You can disable this feature by adding, before creating subnets, the osc.fcu.enable_lan_security_groups tag key to your VPC using the method described in Adding or Removing Tags. The value you specify for this tag is not taken into account. Once this tag is set, you then need to add appropriate rules to the security groups of your instances placed in the same subnet to allow them to communicate with one another.
This behavior cannot be modified by adding or removing this tag once you create one or more subnets in the VPC.
As it is recommended to use a route table per subnet, it is also recommended to use one security group per subnet too. This corresponds to creating a subnet for one application, with its appropriate route table and security group.
You can also use Elastic Identity Management (EIM) to control who can access, create and manage resources in your VPC. For more information, see Elastic Identity Management (EIM).
Every instance launched in a VPC is assigned a primary private IP address, that is not reachable over the internet and that can be used for communication between instances in the VPC. Contrary to the public Cloud, you can choose the private IP address associated with instances launched in a VPC subnet. If you do not specify a private IP address when launching them, this one is automatically chosen within the subnet range.
RunInstances API requests let you choose the private IP addresses of multiple instances you launch at the same time using the
You can add additional private IP addresses, called secondary IP addresses, to an instance in a VPC using flexible network interfaces. For more information, see Flexible Network Interfaces (FNIs).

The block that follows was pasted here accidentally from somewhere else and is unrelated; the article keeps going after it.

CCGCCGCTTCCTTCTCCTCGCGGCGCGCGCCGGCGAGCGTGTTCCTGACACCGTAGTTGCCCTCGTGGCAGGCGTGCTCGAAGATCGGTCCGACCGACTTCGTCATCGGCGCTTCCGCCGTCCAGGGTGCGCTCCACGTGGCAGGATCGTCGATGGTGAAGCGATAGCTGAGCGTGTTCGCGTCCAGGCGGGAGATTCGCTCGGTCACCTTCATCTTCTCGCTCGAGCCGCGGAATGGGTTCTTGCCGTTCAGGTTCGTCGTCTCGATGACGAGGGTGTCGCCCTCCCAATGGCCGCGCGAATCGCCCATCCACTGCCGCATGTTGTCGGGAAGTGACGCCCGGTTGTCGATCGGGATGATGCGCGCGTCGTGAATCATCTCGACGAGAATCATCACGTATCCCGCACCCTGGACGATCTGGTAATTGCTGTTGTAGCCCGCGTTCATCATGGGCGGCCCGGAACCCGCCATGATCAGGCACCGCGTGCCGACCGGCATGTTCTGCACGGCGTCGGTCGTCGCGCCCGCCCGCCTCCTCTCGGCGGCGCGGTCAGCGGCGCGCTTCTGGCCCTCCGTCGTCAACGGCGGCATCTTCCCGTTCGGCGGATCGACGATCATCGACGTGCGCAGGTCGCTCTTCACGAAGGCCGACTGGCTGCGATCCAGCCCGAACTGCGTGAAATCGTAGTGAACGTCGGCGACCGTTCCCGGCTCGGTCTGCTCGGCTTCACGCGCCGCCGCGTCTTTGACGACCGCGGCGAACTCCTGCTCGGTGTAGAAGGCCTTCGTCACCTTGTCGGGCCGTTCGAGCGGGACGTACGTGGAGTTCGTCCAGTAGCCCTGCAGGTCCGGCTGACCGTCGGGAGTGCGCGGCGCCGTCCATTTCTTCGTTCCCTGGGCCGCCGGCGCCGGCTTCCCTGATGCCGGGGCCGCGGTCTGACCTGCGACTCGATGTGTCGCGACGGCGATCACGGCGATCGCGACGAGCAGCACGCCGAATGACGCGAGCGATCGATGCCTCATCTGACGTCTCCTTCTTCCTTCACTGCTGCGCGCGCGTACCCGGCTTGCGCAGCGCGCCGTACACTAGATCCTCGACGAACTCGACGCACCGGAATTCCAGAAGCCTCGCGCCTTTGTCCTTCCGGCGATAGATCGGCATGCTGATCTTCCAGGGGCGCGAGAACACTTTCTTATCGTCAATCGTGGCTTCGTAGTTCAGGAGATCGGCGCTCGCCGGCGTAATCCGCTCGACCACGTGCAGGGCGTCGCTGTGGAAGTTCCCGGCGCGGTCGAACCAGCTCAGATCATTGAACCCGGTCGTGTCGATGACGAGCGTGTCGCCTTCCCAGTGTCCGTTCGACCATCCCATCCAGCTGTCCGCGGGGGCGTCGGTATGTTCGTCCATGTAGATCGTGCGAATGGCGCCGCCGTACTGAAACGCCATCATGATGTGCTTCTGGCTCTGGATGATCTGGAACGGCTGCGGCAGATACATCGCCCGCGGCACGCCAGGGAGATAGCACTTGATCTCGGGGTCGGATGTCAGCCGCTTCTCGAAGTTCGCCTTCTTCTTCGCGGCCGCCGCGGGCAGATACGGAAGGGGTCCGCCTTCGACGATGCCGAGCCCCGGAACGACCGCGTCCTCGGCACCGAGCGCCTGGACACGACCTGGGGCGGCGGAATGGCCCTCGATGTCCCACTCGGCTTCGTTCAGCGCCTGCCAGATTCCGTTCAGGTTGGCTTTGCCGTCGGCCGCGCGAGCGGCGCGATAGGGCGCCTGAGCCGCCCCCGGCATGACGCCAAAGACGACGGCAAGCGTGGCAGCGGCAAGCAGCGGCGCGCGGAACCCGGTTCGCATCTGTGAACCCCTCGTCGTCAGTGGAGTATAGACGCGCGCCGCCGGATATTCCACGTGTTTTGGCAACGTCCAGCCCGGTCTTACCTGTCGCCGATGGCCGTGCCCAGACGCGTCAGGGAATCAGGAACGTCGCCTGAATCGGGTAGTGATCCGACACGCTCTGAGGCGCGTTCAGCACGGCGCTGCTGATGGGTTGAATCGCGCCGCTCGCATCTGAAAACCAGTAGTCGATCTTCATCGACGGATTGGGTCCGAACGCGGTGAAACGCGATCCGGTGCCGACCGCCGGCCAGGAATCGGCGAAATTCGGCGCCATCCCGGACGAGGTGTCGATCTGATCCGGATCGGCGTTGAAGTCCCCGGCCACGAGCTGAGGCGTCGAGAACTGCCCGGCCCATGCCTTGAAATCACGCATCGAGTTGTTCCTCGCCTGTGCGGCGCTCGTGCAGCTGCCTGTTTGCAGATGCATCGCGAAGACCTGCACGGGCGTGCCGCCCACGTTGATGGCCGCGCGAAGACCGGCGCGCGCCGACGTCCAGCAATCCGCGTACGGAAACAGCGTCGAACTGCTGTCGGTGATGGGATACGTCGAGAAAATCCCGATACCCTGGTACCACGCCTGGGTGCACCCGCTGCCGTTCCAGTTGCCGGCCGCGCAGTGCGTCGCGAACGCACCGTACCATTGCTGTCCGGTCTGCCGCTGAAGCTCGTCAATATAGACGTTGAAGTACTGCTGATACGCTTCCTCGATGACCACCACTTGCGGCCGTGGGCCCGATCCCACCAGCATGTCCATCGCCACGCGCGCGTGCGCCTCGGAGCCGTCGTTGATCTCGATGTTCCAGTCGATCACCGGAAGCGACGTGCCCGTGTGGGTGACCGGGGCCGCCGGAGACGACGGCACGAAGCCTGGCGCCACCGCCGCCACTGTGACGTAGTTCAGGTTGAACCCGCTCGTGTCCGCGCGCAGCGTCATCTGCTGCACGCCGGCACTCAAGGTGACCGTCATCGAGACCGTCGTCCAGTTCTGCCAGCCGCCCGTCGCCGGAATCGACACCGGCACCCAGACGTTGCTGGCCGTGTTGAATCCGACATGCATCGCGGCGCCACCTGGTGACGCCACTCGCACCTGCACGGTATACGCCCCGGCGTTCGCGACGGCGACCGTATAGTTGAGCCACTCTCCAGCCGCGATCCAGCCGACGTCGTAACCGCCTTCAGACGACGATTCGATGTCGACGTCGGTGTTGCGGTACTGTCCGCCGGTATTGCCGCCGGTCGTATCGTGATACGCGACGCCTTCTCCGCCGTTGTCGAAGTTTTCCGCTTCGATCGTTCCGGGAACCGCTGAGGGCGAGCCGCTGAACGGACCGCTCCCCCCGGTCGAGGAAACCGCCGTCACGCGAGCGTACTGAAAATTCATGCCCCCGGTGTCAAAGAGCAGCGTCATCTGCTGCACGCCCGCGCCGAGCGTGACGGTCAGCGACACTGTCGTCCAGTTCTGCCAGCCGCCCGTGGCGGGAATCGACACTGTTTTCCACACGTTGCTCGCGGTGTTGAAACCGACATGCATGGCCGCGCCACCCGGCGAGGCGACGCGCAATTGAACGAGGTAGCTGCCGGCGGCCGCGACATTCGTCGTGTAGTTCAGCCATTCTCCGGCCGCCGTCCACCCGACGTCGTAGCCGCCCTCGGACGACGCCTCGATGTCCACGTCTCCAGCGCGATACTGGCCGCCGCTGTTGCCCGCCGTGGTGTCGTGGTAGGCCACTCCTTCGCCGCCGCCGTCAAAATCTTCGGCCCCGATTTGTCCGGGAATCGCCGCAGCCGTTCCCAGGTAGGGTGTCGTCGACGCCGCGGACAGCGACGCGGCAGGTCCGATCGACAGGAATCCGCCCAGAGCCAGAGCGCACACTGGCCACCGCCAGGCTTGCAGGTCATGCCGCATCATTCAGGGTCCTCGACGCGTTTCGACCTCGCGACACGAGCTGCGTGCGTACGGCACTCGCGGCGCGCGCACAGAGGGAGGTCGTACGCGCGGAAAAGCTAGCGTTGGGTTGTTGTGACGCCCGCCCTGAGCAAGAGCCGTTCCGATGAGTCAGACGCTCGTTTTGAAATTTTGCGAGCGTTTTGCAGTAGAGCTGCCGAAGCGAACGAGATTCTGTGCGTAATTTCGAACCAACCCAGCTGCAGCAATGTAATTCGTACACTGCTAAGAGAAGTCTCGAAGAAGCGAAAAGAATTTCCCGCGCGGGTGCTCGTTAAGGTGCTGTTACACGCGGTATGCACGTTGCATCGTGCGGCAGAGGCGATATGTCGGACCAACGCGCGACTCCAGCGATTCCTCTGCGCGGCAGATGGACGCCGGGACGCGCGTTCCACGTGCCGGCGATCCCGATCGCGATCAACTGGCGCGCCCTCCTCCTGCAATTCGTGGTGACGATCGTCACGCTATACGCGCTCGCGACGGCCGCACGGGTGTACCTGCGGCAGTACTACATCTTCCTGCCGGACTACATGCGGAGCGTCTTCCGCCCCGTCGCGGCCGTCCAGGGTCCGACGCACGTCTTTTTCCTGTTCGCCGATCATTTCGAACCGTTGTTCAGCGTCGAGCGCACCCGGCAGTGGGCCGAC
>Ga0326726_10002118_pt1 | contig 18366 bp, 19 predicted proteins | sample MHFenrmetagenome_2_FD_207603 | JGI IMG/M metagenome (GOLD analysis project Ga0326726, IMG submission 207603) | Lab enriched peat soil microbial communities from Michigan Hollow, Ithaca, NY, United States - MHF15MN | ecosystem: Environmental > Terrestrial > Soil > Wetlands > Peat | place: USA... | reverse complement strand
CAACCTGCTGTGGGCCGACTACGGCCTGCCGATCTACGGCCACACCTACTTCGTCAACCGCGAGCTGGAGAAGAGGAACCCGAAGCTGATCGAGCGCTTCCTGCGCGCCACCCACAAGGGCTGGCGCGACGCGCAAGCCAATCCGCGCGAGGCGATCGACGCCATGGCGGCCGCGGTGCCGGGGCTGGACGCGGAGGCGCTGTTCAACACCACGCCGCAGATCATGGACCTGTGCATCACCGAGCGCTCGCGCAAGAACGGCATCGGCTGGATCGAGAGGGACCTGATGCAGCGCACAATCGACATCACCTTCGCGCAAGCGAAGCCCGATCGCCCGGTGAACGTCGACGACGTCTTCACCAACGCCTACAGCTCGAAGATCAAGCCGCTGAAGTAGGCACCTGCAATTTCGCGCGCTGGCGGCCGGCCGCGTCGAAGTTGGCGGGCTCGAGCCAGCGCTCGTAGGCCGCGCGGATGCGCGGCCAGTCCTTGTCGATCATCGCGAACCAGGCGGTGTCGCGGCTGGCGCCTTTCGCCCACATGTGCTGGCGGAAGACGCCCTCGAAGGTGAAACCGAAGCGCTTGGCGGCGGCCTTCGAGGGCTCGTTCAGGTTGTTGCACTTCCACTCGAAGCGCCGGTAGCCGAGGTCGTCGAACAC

By default, instances launched in a VPC are not assigned a public IP address, and can only access one another. To connect instances in a VPC to the Internet, you must use External IP addresses (EIPs), that are static public IP addresses that you can associate to an instance, a network interface or a Network Address Translation (NAT) gateway. For more information, see External IP Addresses (EIPs).
You can connect instances in a VPC to the Internet directly or indirectly:
To directly connect instances in a VPC to the Internet, you must associate them with an EIP and use an Internet gateway to forward traffic to and from the Internet. For more information, see Using Internet Gateways for Direct Connections.
To indirectly connect instances in a VPC to the Internet, you must use a NAT gateway that bears the EIP and forwards traffic to and from the Internet on behalf of the instances. For more information, see Using NAT Gateways for Indirect Connections.
In either case, you need to route the 0.0.0.0/0 traffic of the subnet in which the instances are located to the Internet gateway or the NAT gateway. You also need to add appropriate rules to the security groups of your subnets. Allowing indirect access to the Internet enables, for example, instances to search for available updates.
By default, instances in a VPC use a preconfigured OUTSCALE domain name. If you launched your instances using an official OMI, a default OUTSCALE NTP server is also configured for them within the OMI with no action required on your side. For more information about OUTSCALE NTP servers, see OUTSCALE NTP Servers.
To use another domain name or NTP server for your instances in a VPC, you can create a DHCP options set with the options you need and attach it to the VPC. For more information, see About DHCP Options.
VPCs can be connected to other networks using the following OUTSCALE services, which also require to create a virtual private gateway (VGW) and, for VPN connections, a customer gateway (CGW):
DirectLink: You can set up a physical connection between your internal network and a DirectLink location where your VPC is to directly access your resources. For more information, see DirectLink.
VPC Peering: You can peer two VPCs to allow resources in each one of them to communicate with one another. For more information, see Working with VPC Peering Connections.